37% of the world’s CO2 emissions stem from the construction and operation of buildings.

As a globally active group specialising in sanitary technology, Geberit aims to play a leading role in the transformation towards a sustainable sanitary industry. Its innovative, high-quality and durable sanitary products have a positive impact on the industry, society and the environment.


Building labels

Building standards such as LEED (Leadership in Energy and Environmental Design), BREEAM (Building Research Establishment Environmental Assessment Method) or DGNB (Deutsche Gesellschaft für nachhaltiges Bauen - German Sustainable Building Council) show how buildings perform in terms of sustainability. Geberit products can contribute to the certification of the building. The areas of water, sound insulation and materials are particularly relevant.

More than one third of global CO2 emissions stem from the construction and operation of buildings (2022: 37%).  The leverage for reducing emissions is particularly high here.

How sustainability certificates for buildings work

Labels are used to assess buildings transparently in terms of their sustainability. Here, an auditor classifies the building on the basis of a detailed catalogue of criteria. The rating is then verified by an independent certification organisation.

The composition and weighting of the assessed topics and criteria differ from label to label. Most certification organisations work with a points system; the more criteria from the catalogue are fulfilled, the more points the building receives. Depending on the number of points, the building achieves a different certification level. Commonly, bronze, silver, gold and platinum excellence levels are awarded.

The assessment or certification always refers to the building, not to individual products.

In addition to environmental issues such as a building's electricity and heat requirements, pollutant emissions or resource use (including recycling content and CO2 emissions), life cycle costs, social aspects (such as accessibility), building management (waste and noise on the construction site, demountability), mobility (connection to public transport), indoor climate, location and surroundings (green spaces) are also assessed.


National and international standards

There are now many different sustainability labels in the building sector. Internationally, three organisations and their certificates have become particularly established: LEED, BREEAM and DGNB. Depending on the market, other national standards are common, such as Minergie (Swiss constructon standard), HQE (Haute Qualité Environnementale in French), WELL, Nabers or Green Stars.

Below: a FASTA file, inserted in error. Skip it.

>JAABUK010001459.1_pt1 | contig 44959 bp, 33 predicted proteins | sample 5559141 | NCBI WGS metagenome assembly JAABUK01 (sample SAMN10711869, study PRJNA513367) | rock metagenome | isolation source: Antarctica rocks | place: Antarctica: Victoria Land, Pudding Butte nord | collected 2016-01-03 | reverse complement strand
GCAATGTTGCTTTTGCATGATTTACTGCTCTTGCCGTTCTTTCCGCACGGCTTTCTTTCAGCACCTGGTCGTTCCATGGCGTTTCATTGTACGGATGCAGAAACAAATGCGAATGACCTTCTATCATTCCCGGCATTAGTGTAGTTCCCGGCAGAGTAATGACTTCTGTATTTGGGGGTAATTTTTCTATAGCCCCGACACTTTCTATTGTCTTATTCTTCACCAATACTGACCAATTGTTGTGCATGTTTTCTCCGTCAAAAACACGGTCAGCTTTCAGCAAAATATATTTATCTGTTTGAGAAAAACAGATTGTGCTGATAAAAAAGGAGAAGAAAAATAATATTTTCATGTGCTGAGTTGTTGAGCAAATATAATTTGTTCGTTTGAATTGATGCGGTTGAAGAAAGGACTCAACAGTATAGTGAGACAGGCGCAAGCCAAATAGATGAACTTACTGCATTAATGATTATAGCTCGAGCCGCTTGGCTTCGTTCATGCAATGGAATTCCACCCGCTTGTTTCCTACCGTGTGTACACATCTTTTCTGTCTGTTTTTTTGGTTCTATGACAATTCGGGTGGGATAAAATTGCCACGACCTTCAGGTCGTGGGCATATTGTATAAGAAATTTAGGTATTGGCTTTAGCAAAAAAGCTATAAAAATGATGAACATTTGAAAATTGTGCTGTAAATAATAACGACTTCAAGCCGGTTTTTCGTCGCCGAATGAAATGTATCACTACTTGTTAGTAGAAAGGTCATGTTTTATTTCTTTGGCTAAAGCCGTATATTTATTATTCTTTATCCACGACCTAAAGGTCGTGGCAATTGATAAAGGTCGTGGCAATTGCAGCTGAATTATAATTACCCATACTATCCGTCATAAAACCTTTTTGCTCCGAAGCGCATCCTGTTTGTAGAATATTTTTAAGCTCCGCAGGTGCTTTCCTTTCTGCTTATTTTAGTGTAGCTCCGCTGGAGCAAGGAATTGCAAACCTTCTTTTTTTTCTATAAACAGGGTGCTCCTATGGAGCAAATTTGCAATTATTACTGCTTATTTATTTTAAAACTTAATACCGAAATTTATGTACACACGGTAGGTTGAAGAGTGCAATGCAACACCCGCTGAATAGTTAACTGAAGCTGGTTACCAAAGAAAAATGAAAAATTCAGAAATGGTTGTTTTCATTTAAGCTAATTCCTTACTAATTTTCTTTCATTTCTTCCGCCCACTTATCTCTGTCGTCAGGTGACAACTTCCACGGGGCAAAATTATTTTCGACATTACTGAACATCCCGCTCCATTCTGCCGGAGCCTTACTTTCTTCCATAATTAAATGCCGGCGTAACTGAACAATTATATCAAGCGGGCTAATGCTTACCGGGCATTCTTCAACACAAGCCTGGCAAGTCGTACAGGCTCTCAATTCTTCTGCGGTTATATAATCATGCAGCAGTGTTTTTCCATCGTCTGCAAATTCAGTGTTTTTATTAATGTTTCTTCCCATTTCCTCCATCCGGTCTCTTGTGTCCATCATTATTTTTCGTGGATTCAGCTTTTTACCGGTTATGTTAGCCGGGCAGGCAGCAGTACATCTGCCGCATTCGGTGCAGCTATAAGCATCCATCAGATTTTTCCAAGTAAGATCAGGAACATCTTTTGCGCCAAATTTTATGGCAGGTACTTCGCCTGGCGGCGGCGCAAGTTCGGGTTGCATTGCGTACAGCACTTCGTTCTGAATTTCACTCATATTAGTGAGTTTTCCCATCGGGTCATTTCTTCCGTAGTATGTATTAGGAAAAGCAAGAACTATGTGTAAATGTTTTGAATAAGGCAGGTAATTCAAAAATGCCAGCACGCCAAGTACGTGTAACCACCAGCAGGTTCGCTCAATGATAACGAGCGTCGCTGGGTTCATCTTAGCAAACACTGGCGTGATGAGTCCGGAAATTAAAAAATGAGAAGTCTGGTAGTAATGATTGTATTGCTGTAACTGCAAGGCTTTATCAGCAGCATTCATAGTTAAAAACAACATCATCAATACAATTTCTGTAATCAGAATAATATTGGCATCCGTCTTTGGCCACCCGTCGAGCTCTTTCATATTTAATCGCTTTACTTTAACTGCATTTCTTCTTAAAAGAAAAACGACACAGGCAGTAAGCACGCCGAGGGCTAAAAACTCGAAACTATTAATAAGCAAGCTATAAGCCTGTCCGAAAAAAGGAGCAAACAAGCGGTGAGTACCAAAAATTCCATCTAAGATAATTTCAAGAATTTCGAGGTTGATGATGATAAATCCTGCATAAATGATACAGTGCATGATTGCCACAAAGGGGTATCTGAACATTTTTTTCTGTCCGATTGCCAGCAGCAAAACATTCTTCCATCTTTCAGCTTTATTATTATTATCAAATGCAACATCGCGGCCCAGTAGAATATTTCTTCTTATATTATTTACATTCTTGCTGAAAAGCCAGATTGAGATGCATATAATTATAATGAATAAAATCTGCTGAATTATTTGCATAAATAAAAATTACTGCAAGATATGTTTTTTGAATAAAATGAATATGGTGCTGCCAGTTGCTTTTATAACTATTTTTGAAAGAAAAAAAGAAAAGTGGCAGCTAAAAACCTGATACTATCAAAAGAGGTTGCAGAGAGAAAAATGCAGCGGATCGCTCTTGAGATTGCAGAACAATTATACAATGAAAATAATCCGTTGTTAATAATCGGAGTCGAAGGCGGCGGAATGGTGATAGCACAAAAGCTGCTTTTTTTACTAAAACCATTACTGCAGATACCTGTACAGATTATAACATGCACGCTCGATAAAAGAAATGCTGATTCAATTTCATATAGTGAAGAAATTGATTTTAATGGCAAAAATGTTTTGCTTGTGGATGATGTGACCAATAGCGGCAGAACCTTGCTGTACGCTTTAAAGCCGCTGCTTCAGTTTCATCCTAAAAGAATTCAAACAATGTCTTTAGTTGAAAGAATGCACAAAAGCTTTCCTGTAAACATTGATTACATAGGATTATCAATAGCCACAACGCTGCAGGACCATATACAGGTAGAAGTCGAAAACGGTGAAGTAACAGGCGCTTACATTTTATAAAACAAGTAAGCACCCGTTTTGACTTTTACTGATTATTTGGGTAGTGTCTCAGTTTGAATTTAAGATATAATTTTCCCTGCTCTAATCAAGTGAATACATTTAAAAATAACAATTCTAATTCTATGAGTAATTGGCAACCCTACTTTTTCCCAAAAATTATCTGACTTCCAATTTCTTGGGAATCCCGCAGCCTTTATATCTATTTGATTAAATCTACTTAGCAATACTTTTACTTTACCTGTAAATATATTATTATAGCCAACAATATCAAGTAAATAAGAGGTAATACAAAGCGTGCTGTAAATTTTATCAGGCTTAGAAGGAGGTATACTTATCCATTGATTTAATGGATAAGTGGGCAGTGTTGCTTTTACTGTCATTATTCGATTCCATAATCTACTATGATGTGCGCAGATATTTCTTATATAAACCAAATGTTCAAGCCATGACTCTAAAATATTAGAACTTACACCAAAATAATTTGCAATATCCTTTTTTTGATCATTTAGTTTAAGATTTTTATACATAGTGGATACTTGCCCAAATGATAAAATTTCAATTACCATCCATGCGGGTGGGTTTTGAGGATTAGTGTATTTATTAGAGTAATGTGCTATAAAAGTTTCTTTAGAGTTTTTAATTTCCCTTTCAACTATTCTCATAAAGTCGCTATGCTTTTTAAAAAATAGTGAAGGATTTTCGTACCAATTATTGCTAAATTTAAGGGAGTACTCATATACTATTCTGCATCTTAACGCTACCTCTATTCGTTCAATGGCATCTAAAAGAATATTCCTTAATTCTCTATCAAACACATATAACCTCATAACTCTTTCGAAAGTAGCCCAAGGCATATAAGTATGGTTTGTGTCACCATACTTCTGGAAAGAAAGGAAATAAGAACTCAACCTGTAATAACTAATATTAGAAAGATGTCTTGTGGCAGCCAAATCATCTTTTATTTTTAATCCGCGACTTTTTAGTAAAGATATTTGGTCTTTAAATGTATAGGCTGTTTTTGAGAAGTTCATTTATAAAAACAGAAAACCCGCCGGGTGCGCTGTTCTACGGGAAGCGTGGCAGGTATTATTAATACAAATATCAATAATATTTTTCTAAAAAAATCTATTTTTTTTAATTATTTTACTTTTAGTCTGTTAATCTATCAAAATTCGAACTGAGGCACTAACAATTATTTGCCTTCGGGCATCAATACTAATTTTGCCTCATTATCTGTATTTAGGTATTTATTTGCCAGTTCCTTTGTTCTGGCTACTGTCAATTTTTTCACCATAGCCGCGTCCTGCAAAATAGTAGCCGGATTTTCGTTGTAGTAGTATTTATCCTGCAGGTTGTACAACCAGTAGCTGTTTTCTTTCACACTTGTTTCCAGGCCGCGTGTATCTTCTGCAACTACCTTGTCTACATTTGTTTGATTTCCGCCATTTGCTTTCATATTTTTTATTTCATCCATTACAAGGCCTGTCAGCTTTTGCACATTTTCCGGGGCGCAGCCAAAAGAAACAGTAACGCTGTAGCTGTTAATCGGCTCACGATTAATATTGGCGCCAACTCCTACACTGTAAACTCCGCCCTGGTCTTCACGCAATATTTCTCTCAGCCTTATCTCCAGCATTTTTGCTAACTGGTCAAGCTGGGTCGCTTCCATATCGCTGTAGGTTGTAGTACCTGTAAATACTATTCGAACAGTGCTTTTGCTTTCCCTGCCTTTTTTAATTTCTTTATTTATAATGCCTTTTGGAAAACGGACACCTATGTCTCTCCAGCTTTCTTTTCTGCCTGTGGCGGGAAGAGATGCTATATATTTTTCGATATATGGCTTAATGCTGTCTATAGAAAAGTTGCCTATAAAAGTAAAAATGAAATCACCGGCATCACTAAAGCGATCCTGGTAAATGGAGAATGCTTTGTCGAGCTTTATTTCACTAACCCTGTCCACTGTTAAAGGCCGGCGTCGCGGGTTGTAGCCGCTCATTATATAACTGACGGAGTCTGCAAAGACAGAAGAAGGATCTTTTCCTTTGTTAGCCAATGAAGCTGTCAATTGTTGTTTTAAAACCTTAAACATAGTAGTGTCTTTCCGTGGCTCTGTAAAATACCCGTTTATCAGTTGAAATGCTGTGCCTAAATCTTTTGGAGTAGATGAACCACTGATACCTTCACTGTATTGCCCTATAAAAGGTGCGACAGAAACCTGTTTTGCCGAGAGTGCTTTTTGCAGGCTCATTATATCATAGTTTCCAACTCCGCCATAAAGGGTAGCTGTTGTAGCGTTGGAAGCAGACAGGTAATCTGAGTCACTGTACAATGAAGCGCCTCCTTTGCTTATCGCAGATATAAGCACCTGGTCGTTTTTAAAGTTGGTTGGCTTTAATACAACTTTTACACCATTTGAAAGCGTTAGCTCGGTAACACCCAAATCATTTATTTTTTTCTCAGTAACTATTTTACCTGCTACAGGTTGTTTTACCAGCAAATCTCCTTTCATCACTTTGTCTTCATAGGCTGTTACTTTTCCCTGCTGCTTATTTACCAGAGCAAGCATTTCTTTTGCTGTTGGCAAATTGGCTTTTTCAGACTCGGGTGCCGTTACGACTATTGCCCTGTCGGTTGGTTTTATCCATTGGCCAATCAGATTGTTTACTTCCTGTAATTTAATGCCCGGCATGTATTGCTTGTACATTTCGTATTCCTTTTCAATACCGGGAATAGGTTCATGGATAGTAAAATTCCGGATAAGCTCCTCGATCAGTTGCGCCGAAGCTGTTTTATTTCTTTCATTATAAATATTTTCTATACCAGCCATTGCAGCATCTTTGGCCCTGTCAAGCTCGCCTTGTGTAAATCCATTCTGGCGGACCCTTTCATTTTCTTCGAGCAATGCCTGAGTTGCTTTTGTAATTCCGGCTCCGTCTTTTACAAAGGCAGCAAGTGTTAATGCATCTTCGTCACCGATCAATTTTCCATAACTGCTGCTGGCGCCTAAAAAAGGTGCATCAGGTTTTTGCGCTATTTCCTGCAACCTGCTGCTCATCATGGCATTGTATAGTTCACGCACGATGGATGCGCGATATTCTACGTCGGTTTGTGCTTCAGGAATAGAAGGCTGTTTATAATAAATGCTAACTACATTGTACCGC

The standards are continuously being developed. This means that there are different versions of the same standard, which makes the comparison difficult.


The importance of labels for the building sector

Labels provide transparency and enable the comparison of buildings. Certified buildings generally mean fewer risks and long-term value retention for builders and investors, as they are characterised by high quality and durable materials.

Building labels are also becoming increasingly important for product manufacturers such as Geberit. Since the assessment of the sustainability of a project depends on the products used, the incentive to optimise one's own products in terms of sustainability is growing.

How do Geberit products contribute to certification?

Sanitary products are one element of many in a building and only account for part of its ecological footprint. Nevertheless, Geberit products can make a contribution to the certification of a building.

Depending on the label, each area (operating energy, indoor climate, resources, economy, etc) is rated differently. The use of resources, including water, is one of the higher weighted categories. This involves water-saving flushing systems, drinking water hygiene, possibilities for using rainwater and greywater (slightly polluted wastewater from baths, showers or washing machines) and efficient wastewater disposal. With its water-saving flushing technology (dual flush, flush valve 212), for example, Geberit contributes to a building's overall higher sustainability performance. The criterion of drinking water hygiene, to which Geberit can contribute with hygiene flush units, is also becoming increasingly important.

Geberit can also score points on the topic of resource conservation with products made of recyclable material or with solutions that contribute to a high level of space and material savings, such as the SuperTube drainage system.

Points are also awarded for solutions that increase sound insulation, because noise reduces the quality of life. Geberit sound insulation solutions, such as the sound-insulating Silent Pro and Silent PP drainage systems, minimise noise emissions resulting from drainage.

Geberit products score particularly well with water efficiency, sound insulation and use of materials/resources.

The so-called Environmental Product Declarations (EPD) also have a positive influence on the points awarded. They provide transparent, quantified and comparable information on the ecological footprint of building products. Building products with an EPD facilitate an ecological assessment of a building. At Geberit, products with an EPD now account for 30 per cent of sales.

Products with an EPD are an advantage in the certification process because they facilitate the ecological assessment of a building.

The following areas are highly relevant as far as Geberit products are concerned: